As it heads towards the outer depths of the Solar System, comet Lovejoy remains visible with small telescopes and even good binoculars during March. Although now fading and past its best the comet has been a delight over recent months and should remain well within amateur astronomer range for some time to come. For a number of days in late December / early January it even was visible to the naked eye (peak mag. +3.9).
Lovejoy was the fifth comet to be discovered by prolific Australian comet hunter and amateur astronomer Terry Lovejoy. He captured it on August 17, 2014 using nothing more than a 200mm (8-inch) scope with a digital camera attached. The subsequent set of time-lapsed images revealed nothing just a faint point of light (mag. +15) that moved slightly from image to image.
Location and star chart
Comet Lovejoy is now very much a Northern Hemisphere object as it continues to move in the direction of the North Celestial Pole. It spends the end of February in Perseus before crossing into Cassiopeia on the last day of the month. Magnitudes of comets are notoriously difficult to predict but we estimate on March 1st it will shine at +6.0 and therefore at the limit of naked eye visibility but easily seen with binoculars and small telescopes. For those located at southern temperate latitudes the comet is too far north to be seen at all.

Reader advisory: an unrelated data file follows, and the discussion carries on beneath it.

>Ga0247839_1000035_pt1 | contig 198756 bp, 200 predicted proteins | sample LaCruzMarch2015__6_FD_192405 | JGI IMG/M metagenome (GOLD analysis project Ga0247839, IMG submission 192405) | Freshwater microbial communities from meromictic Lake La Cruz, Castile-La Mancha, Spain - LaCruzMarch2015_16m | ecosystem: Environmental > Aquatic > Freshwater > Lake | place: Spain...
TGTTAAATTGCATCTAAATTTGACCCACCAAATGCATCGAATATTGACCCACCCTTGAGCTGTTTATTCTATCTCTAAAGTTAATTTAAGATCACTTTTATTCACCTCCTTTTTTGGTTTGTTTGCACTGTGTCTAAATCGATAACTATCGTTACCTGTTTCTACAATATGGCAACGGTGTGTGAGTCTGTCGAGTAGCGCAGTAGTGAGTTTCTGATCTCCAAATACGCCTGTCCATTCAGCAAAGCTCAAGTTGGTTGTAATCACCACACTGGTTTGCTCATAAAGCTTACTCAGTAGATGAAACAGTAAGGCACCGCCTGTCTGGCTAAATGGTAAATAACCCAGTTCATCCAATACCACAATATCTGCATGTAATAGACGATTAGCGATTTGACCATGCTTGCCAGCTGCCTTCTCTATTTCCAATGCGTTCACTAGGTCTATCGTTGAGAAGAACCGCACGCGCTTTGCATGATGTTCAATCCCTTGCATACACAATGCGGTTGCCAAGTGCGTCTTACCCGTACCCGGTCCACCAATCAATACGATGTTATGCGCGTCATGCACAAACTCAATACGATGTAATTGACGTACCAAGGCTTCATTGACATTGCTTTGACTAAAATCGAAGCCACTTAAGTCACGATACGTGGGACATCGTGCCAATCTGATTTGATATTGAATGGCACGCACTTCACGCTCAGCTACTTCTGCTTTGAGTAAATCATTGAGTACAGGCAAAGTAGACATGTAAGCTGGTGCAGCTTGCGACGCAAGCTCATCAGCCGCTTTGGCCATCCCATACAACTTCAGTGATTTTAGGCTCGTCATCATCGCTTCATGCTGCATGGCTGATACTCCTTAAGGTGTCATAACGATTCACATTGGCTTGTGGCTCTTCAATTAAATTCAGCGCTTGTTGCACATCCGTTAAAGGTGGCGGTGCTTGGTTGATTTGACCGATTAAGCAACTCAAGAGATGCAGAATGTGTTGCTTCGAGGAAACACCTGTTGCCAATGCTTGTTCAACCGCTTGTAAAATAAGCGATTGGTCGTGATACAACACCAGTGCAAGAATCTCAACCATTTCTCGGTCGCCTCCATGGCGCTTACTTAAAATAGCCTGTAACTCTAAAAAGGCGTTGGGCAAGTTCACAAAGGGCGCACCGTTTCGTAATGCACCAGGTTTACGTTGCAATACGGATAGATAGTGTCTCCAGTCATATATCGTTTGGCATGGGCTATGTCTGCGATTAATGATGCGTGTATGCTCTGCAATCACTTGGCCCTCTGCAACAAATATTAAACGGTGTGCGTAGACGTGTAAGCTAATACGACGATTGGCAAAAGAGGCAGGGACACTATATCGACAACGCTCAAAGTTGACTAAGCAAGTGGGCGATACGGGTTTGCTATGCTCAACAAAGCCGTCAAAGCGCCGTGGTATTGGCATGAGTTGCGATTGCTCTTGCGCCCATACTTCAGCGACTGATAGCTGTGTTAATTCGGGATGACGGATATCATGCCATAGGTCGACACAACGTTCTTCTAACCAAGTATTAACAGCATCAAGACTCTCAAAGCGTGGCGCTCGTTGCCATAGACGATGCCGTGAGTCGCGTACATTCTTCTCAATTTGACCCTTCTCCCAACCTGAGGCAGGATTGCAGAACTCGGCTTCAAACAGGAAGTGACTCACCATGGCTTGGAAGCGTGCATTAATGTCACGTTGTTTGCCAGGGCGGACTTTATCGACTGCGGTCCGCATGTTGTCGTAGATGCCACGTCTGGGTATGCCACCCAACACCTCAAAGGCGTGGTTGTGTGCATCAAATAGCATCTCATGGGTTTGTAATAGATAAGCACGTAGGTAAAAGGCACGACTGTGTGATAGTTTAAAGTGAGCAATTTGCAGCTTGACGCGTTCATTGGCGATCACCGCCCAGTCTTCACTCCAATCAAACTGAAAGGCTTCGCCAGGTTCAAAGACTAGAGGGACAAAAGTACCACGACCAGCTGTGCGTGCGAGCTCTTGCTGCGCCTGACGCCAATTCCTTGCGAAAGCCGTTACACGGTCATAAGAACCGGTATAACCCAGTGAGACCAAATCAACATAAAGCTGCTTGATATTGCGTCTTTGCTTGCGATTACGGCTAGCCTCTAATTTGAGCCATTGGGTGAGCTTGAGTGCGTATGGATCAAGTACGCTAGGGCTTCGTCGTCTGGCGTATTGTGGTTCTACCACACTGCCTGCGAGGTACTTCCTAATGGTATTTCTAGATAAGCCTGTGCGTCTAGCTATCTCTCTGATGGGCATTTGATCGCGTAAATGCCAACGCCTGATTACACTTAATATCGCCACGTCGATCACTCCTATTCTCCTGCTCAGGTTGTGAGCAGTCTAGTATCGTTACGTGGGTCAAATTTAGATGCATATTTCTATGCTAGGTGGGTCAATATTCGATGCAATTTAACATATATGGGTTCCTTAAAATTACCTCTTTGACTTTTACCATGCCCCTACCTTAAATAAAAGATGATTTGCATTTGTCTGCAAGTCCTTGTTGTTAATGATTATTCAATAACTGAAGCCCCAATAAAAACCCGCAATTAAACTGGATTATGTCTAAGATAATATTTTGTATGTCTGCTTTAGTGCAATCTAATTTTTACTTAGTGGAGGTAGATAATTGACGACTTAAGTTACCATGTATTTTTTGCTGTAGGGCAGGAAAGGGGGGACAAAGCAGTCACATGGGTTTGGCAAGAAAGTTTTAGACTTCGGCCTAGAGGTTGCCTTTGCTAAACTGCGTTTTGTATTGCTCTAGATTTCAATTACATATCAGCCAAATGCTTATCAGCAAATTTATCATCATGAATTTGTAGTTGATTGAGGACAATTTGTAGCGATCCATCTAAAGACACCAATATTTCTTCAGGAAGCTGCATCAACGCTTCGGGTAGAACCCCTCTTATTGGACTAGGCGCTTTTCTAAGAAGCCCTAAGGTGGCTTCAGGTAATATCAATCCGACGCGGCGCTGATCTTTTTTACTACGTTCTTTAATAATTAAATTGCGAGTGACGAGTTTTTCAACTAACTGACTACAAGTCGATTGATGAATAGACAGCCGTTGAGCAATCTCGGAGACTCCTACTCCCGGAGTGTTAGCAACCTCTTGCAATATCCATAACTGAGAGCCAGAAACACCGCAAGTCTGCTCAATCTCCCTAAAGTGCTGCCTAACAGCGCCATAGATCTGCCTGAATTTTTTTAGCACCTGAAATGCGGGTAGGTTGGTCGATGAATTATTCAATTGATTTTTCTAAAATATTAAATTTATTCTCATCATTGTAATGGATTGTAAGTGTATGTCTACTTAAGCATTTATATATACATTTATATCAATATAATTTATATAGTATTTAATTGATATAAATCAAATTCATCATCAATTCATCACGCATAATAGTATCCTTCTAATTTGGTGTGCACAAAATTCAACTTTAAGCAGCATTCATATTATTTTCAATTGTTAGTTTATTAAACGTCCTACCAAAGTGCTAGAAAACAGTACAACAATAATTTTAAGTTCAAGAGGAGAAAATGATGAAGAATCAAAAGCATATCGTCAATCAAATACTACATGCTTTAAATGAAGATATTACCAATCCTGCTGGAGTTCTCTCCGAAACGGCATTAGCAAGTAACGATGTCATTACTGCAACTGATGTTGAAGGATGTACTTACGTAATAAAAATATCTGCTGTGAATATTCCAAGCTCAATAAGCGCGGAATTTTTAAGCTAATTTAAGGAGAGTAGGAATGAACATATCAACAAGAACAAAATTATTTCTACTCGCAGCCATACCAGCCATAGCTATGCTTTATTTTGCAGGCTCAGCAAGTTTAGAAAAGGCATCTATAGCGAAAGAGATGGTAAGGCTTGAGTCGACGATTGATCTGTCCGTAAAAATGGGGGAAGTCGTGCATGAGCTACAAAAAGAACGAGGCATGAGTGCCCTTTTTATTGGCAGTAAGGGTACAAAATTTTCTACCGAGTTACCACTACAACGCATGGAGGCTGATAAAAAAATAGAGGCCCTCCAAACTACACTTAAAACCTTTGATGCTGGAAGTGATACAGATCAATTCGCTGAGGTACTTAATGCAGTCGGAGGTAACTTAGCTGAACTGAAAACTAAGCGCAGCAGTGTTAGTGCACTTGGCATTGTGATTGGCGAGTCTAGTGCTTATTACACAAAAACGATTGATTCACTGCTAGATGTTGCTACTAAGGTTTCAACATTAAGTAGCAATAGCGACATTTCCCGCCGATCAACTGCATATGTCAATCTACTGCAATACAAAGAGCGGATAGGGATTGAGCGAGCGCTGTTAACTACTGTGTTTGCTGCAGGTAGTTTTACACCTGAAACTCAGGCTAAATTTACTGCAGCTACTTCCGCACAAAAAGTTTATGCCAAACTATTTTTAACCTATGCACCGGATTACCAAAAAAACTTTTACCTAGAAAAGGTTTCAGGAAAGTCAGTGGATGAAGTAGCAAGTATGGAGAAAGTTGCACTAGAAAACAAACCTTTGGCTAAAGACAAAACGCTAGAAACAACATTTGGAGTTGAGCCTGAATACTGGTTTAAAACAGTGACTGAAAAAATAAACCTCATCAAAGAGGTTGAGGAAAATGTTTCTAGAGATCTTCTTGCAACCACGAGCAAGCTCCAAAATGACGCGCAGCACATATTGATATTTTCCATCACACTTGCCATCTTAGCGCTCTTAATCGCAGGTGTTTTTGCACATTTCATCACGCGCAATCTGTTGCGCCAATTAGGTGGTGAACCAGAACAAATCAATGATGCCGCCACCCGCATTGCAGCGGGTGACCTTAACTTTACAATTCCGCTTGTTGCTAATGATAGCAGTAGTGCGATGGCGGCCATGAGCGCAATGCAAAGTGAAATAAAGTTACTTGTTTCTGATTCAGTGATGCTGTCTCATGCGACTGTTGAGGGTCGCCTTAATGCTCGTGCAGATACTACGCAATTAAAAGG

From latitudes of at least 35 degrees north Lovejoy never sets during March and is visible all night. It's best seen during the middle two "Moonless" weeks of the month. Highlights include on March 10th when the comet passes 1 degree east of the brightest open cluster in Cassiopeia, NGC 457 the Owl Cluster (mag. +6.4). At magnitude +6.5, Lovejoy is fractionally fainter than the splendid open cluster. A few days later on March 16th it passes 0.1 degrees west of Ruchbah (δ Cas - mag +2.7). As the comet is expected to be more than 4 magnitudes fainter than the star it will probably be difficult to spot against the bright stellar glare. However, it should be easier to see over the next few evenings when it passes just west of two more bright open clusters, M103 (mag. +7.4) and NGC 663 (mag. +7.1). At closest separation Lovejoy is 1 degree from M103 and 3 degrees from NGC 663. It should be noted that Messier Catalogue hunters often mistakenly identify NGC 663 as M103!
The finder charts below show the positions of the comet from January 28th to April 1st, 2015.
NGC 2506 is a magnitude +7.6 rich open cluster located in the constellation of Monoceros. Although its member stars are faint the cluster itself appears quite bright and can be seen with a pair of binoculars. Through telescopes it's an impressive object and of all the Monoceros open clusters is probably the finest. With an age of 1.1 billion years old this is an old cluster. For comparison, M45 (The Pleiades) in Taurus is a youthful 115 million years old with the Hyades cluster 625 million years old. However, NGC 2506 is not nearly as old as the 4 billion years of M67 in Cancer.